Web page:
Cypress Street Collection
The Cypress Street collection is the result of three archaeological excavations conducted at the property of 310 Cypress Street, Philadelphia PA. The artifacts gleaned from these excavations showcase the material culture of the Philadelphia Almshouse from the mid 1700s into the 1800s.
The Friedlaender collection includes a number of artifacts Dr. Jonathan Friedlaender, Temple Anthropology Professor Emeritus of Biological Anthropology, was gifted, traded, or purchased from individuals he met during his fifty years of research in the Solomon Islands.The collection of 153 items, which includes masks, jewelry, musical instruments, and weapons, was donated to the Department of Anthropology in the summer of 2007.
The Kensinger/Kaxinawá collection showcases 259 ethnographic materials collected from the Kaxinawá people of easten Peru by researcher Kenneth Kensinger. It was graciously donated to Temple University by Kensinger in 1968.This collection contains over 200 artifacts that reflect the material culture of the Kaxinawá. The artifacts in this collection include feather headdresses, jewelry, pottery vessels, clay dolls, textiles (including looms with weaving in progress) gourd masks, a few tools, bows and arrows, other weapons, and basketry.
The Metepec collection features pottery and ceramics from Metepec, Mexico. The collection includes the entire ceramic inventory of two households, as well as pottery purchased in the Metepec market, stone tools used in the households, and tools for pottery production.
Miller Toba Collection
The objects in this collection were gathered by former Temple Anthropology faculty Elmer Miller during his ethnographic field studies among the Toba people in the Chaco region of Argentina. This collection features pottery, basketry, gaming pieces, toys, bows and arrows, shell spoons, and other artifacts suited to a hunting and gathering culture.
The O'Brien collection consists more than 80 artifacts, many from the West New Guinea Highlands, gathered during former Temple Anthropology Faculty member Denise O'Brien's extensive research among the Dani people of the Konda Valley in the Western New Guinea Highlands. O’Brien’s research interests included women’s roles in Pacific island social systems, and she also taught in the Women’s Studies program at Temple. Some of the artifacts in this collection reflect these interests.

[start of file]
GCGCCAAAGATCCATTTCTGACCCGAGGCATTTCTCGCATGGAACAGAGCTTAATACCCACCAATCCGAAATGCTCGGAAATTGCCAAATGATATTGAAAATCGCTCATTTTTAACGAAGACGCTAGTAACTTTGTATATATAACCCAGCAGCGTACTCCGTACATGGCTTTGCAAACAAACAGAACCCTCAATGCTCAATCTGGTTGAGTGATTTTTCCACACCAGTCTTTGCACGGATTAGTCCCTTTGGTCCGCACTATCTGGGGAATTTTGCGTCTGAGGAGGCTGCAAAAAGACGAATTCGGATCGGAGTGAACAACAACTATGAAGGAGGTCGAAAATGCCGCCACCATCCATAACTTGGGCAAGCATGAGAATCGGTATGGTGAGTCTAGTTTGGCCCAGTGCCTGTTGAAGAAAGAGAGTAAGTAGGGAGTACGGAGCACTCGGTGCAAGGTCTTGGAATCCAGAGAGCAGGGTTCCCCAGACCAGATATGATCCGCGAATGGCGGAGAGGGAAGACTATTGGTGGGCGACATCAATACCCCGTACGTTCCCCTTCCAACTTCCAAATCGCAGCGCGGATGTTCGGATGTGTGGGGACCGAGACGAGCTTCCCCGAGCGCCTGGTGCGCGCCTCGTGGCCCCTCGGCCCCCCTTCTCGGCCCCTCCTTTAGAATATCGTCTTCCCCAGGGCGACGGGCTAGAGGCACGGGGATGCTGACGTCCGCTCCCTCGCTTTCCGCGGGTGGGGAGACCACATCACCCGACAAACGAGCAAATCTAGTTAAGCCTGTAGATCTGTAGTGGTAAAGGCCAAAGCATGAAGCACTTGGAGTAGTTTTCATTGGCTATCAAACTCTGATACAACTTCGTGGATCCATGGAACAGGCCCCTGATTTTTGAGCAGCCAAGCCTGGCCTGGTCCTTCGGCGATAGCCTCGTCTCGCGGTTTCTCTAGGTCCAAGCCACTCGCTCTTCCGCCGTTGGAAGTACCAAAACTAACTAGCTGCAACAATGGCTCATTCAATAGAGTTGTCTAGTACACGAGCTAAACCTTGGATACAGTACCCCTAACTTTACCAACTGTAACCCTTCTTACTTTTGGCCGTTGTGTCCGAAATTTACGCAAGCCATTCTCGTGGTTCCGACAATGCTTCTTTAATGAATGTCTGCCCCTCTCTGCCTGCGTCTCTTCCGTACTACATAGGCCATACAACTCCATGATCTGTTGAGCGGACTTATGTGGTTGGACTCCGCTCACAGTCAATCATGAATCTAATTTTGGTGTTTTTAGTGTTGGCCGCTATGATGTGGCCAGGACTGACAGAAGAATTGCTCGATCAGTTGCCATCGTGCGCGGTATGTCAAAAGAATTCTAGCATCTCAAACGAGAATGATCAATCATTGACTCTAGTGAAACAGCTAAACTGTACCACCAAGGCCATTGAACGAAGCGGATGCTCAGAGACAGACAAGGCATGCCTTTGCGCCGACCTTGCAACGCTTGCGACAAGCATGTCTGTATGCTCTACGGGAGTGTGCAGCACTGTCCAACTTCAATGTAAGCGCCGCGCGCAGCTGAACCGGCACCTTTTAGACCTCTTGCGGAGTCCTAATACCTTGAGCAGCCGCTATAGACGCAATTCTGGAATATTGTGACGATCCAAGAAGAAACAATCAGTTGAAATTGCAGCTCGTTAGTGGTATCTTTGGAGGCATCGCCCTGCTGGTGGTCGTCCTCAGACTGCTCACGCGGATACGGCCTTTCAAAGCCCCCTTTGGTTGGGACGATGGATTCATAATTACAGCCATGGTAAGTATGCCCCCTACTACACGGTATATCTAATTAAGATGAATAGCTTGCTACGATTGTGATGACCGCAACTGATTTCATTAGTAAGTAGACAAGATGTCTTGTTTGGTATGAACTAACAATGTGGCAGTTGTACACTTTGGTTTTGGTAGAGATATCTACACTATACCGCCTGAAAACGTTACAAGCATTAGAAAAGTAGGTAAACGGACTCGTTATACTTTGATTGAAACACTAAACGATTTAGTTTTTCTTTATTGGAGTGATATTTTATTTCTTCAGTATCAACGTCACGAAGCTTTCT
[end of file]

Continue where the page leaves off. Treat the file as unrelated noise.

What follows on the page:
Penn Museum Collection
This collection contains a variety of artifacts from different geographical areas, donated to the Temple University Anthropology Museum by the University of Pennsylvania.
Philadelphia Commercial Museum Collection
The Philadelphia Commercial Museum was founded in 1897 by Dr. William P. Wilson and was initially intended to be a permanent World’s Fair exhibition located in Philadelphia. Its exhibits depicted global commerce and sought to entice trade between the US and other countries around the world. More importantly, the purpose of the Commercial Museum’s collections was to reassure American investors and businessmen that commercial expansionism could bring all of the benefits of imperialism, without any of the negatives.
This ethnographic collection reflects the findings of Dr. Hermann von Walde-Waldegg's research throughout northern South America (including the San Augustin region) and Solomon Islands. The collection was originally donated to Boston College later to arrive at the Temple Anthropology museum in 1966. Artifacts include floral and faunal specimens, manioc graters, sieves, a canoe, weapons, pottery and musical instruments. Artifacts originating from the Solomon Islands include basketry, paddles, and arrows.
The sculptures featured in the Davenport Collection were acquired in the Eastern Solomon Islands by Dr. William H. Davenport. Davenport started his fieldwork in 1958 in what was then known as the British Solomon Islands. The collection consists of artifacts obtained by Davenport over the course of his visits to the Santa Ana, Santa Catalina, and San Cristobal Islands.
This ethnographic collection showcases a wide variety of artifacts collected by members of the Rose family between 1890 and 1967. The collection is comprised of textiles, ceramics, wooden toys, figurines, pipes and pipe stems, and drinking vessels, in addition to an assortment of ritual and decorative items. The artifacts are largely removed from their cultural contexts and demonstrate the geographic breadth of the Rose family's travels.